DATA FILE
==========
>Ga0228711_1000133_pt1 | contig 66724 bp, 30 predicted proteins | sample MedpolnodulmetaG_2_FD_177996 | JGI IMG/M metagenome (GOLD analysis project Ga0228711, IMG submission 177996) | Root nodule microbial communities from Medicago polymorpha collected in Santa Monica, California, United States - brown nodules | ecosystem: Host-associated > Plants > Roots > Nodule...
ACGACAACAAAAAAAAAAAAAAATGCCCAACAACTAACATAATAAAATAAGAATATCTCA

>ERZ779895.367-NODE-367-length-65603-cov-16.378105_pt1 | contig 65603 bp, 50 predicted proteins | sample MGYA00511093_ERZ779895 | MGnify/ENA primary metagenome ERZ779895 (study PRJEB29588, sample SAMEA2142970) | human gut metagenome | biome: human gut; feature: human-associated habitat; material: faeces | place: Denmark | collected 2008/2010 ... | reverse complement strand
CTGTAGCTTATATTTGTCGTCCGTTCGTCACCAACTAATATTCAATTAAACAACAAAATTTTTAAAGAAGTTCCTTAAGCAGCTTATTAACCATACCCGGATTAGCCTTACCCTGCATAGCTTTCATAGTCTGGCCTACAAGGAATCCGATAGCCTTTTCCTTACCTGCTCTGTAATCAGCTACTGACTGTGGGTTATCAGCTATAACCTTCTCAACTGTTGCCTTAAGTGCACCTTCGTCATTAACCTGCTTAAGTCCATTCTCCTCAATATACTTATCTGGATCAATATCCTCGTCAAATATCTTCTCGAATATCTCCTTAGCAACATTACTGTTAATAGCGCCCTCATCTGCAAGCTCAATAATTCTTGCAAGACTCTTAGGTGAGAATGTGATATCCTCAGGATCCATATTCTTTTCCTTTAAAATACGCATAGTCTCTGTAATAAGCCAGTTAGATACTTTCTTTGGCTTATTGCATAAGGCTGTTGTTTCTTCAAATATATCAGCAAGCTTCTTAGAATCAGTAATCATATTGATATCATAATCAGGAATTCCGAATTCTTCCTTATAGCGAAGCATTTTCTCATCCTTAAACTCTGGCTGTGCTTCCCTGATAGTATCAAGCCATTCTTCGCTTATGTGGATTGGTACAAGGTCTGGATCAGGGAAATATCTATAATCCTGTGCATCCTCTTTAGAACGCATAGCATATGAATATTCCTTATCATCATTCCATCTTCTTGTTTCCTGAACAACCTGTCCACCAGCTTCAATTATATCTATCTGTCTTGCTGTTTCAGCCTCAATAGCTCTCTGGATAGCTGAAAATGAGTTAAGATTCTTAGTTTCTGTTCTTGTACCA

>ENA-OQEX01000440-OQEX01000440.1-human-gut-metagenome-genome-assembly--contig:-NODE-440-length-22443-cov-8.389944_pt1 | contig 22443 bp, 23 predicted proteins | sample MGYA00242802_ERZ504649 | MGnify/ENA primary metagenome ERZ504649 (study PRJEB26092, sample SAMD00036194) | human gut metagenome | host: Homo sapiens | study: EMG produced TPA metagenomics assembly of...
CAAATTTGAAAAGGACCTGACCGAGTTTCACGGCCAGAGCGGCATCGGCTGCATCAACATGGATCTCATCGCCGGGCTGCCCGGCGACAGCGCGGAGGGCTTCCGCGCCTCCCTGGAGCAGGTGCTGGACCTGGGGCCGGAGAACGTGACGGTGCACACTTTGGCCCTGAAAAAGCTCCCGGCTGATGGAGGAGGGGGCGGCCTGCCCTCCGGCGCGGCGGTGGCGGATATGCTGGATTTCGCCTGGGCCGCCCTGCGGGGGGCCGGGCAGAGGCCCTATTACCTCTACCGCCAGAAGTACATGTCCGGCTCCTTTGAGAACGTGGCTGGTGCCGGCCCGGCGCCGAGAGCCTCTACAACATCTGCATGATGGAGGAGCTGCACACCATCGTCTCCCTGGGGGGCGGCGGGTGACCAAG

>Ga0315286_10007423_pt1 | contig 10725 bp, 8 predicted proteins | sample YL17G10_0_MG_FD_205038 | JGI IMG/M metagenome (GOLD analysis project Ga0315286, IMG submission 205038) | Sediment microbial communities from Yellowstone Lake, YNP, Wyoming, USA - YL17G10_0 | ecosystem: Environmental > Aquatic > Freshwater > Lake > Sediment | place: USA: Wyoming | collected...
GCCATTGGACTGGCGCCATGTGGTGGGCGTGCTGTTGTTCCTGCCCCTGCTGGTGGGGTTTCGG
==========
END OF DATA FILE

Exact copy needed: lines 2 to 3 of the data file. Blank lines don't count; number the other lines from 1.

ACGACAACAAAAAAAAAAAAAAATGCCCAACAACTAACATAATAAAATAAGAATATCTCA

>ERZ779895.367-NODE-367-length-65603-cov-16.378105_pt1 | contig 65603 bp, 50 predicted proteins | sample MGYA00511093_ERZ779895 | MGnify/ENA primary metagenome ERZ779895 (study PRJEB29588, sample SAMEA2142970) | human gut metagenome | biome: human gut; feature: human-associated habitat; material: faeces | place: Denmark | collected 2008/2010 ... | reverse complement strand